Functions for plotting area-proportional two- and three-way Venn diagrams in matplotlib.

## Project description

Routines for plotting area-weighted two- and three-circle venn diagrams.

## Installation

The simplest way to install the package is via `easy_install` or
`pip`:

$ easy_install matplotlib-venn

## Dependencies

`numpy`,`scipy`,`matplotlib`.

## Usage

The package provides four main functions: `venn2`,
`venn2_circles`, `venn3` and `venn3_circles`.

The functions `venn2` and `venn2_circles` accept as their only
required argument a 3-element list `(Ab, aB, AB)` of subset sizes,
e.g.:

venn2(subsets = (3, 2, 1))

and draw a two-circle venn diagram with respective region areas. In
the particular example, the region, corresponding to subset `A and
not B` will be three times larger in area than the region,
corresponding to subset `A and B`. Alternatively, you can simply
provide a list of two `set` objects instead (new in version 0.7),
e.g.:

venn2([set(['A', 'B', 'C', 'D']), set(['D', 'E', 'F'])])

Similarly, the functions `venn3` and `venn3_circles` take a
7-element list of subset sizes `(Abc, aBc, ABc, abC, AbC, aBC,
ABC)`, and draw a three-circle area-weighted venn
diagram. Alternatively, you can provide a list of three set objects
(rather than counting sizes for all 7 subsets).

The functions `venn2_circles` and `venn3_circles` draw just the
circles, whereas the functions `venn2` and `venn3` draw the
diagrams as a collection of colored patches, annotated with text
labels. In addition (version 0.7+), functions `venn2_unweighted` and
`venn3_unweighted` draw the Venn diagrams without area-weighting.

Note that for a three-circle venn diagram it is not in general possible to achieve exact correspondence between the required set sizes and region areas, however in most cases the picture will still provide a decent indication.

The functions `venn2_circles` and `venn3_circles` return the list of `matplotlib.patch.Circle` objects that may be tuned further
to your liking. The functions `venn2` and `venn3` return an object of class `VennDiagram`,
which gives access to constituent patches, text elements, and (since
version 0.7) the information about the centers and radii of the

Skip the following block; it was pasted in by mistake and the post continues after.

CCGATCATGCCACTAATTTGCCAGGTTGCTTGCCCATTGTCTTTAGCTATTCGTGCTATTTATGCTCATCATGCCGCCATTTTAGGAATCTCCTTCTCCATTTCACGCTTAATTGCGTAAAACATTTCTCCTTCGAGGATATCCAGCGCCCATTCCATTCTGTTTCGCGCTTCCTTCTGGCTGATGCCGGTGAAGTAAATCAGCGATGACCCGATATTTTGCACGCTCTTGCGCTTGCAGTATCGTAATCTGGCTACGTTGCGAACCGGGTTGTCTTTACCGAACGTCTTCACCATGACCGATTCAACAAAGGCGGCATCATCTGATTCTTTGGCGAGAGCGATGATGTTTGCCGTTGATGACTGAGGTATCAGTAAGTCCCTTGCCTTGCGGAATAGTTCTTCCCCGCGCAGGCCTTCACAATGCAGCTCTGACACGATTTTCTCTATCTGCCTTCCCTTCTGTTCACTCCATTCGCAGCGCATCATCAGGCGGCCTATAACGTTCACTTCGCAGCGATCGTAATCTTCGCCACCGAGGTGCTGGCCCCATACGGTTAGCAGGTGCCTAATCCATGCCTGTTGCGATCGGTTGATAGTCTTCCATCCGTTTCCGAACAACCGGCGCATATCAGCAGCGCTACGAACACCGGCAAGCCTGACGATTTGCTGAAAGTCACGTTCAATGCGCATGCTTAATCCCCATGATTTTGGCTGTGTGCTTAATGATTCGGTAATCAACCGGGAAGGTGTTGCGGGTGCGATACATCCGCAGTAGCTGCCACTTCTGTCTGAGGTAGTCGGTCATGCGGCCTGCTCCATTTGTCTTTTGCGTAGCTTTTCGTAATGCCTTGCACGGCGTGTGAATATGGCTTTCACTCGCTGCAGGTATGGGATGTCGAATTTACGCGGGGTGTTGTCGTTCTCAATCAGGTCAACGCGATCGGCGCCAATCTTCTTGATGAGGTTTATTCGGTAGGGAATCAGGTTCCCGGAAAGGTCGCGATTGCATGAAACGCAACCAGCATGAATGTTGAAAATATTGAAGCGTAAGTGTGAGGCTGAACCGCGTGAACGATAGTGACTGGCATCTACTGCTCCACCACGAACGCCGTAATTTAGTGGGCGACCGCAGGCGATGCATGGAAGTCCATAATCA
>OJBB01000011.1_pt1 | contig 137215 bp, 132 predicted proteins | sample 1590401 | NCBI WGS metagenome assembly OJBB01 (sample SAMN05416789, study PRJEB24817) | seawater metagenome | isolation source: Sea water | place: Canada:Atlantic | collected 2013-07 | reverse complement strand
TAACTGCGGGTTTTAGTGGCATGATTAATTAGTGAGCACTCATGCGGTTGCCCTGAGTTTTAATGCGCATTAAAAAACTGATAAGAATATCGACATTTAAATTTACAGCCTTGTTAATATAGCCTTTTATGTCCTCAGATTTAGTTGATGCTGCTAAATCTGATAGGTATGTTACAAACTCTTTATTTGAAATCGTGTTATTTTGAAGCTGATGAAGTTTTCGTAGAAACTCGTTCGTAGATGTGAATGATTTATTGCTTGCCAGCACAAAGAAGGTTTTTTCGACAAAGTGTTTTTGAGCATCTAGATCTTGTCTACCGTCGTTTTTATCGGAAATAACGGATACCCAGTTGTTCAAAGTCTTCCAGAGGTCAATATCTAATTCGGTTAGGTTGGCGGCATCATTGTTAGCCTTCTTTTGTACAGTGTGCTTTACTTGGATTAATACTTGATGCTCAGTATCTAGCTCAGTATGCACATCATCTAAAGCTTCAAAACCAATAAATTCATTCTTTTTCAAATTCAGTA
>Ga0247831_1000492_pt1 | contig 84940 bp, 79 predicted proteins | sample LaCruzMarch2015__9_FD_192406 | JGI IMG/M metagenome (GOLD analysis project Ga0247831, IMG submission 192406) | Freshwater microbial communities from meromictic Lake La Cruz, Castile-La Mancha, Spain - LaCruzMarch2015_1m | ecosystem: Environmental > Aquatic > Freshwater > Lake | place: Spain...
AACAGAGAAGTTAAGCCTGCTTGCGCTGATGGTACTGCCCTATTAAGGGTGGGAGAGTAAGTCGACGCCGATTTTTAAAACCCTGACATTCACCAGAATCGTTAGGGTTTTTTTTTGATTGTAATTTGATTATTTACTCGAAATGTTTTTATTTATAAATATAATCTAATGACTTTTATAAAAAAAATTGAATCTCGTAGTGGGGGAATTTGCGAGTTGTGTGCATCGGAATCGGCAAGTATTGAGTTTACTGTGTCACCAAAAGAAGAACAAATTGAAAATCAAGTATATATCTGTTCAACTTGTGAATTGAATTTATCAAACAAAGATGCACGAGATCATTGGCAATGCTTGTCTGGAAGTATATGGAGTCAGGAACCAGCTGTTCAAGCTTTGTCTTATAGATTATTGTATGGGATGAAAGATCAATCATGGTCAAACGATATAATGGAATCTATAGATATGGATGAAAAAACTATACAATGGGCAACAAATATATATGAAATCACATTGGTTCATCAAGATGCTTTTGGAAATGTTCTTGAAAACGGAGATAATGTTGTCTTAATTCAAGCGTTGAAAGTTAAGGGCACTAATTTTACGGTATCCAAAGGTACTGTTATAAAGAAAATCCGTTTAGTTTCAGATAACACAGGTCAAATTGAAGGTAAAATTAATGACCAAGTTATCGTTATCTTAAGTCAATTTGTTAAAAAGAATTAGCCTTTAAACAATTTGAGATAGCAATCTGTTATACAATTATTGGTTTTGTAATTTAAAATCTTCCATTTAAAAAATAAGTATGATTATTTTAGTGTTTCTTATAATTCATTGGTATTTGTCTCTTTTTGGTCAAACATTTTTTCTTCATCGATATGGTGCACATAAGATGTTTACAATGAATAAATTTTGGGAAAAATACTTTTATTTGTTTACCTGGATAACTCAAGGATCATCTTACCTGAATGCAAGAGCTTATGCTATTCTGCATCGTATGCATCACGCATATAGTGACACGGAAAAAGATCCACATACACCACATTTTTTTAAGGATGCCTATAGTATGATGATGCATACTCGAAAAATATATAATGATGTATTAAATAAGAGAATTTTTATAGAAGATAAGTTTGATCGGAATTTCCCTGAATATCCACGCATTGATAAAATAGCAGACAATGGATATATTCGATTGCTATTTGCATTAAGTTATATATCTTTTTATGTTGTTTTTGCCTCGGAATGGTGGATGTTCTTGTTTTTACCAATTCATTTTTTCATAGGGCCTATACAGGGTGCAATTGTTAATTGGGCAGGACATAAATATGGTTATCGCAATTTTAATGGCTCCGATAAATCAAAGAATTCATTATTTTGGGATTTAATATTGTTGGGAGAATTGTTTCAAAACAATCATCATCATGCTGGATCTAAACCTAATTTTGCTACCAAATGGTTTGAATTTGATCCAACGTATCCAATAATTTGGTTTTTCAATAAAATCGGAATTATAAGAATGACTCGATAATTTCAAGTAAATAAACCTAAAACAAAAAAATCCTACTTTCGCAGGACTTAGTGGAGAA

circles.

Basic Example:

from matplotlib_venn import venn2 venn2(subsets = (3, 2, 1))

For the three-circle case:

from matplotlib_venn import venn3 venn3(subsets = (1, 1, 1, 2, 1, 2, 2), set_labels = ('Set1', 'Set2', 'Set3'))

A more elaborate example:

from matplotlib import pyplot as plt import numpy as np from matplotlib_venn import venn3, venn3_circles plt.figure(figsize=(4,4)) v = venn3(subsets=(1, 1, 1, 1, 1, 1, 1), set_labels = ('A', 'B', 'C')) v.get_patch_by_id('100').set_alpha(1.0) v.get_patch_by_id('100').set_color('white') v.get_label_by_id('100').set_text('Unknown') v.get_label_by_id('A').set_text('Set "A"') c = venn3_circles(subsets=(1, 1, 1, 1, 1, 1, 1), linestyle='dashed') c[0].set_lw(1.0) c[0].set_ls('dotted') plt.title("Sample Venn diagram") plt.annotate('Unknown set', xy=v.get_label_by_id('100').get_position() - np.array([0, 0.05]), xytext=(-70,-70), ha='center', textcoords='offset points', bbox=dict(boxstyle='round,pad=0.5', fc='gray', alpha=0.1), arrowprops=dict(arrowstyle='->', connectionstyle='arc3,rad=0.5',color='gray')) plt.show()

An example with multiple subplots (new in version 0.6):

from matplotlib_venn import venn2, venn2_circles figure, axes = plt.subplots(2, 2) venn2(subsets={'10': 1, '01': 1, '11': 1}, set_labels = ('A', 'B'), ax=axes[0][0]) venn2_circles((1, 2, 3), ax=axes[0][1]) venn3(subsets=(1, 1, 1, 1, 1, 1, 1), set_labels = ('A', 'B', 'C'), ax=axes[1][0]) venn3_circles({'001': 10, '100': 20, '010': 21, '110': 13, '011': 14}, ax=axes[1][1]) plt.show()

Perhaps the most common use case is generating a Venn diagram given three sets of objects:

set1 = set(['A', 'B', 'C', 'D']) set2 = set(['B', 'C', 'D', 'E']) set3 = set(['C', 'D',' E', 'F', 'G']) venn3([set1, set2, set3], ('Set1', 'Set2', 'Set3')) plt.show()

## Questions

- If you ask your questions at StackOverflow and tag them matplotlib-venn, chances are high you’ll get an answer from the maintainer of this package.

## See also

Report issues and submit fixes at Github: https://github.com/konstantint/matplotlib-venn

Check out the

`DEVELOPER-README.rst`for development-related notes.Some alternative means of plotting a Venn diagram (as of October 2012) are reviewed in the blog post: http://fouryears.eu/2012/10/13/venn-diagrams-in-python/

The matplotlib-subsets package visualizes a hierarchy of sets as a tree of rectangles.

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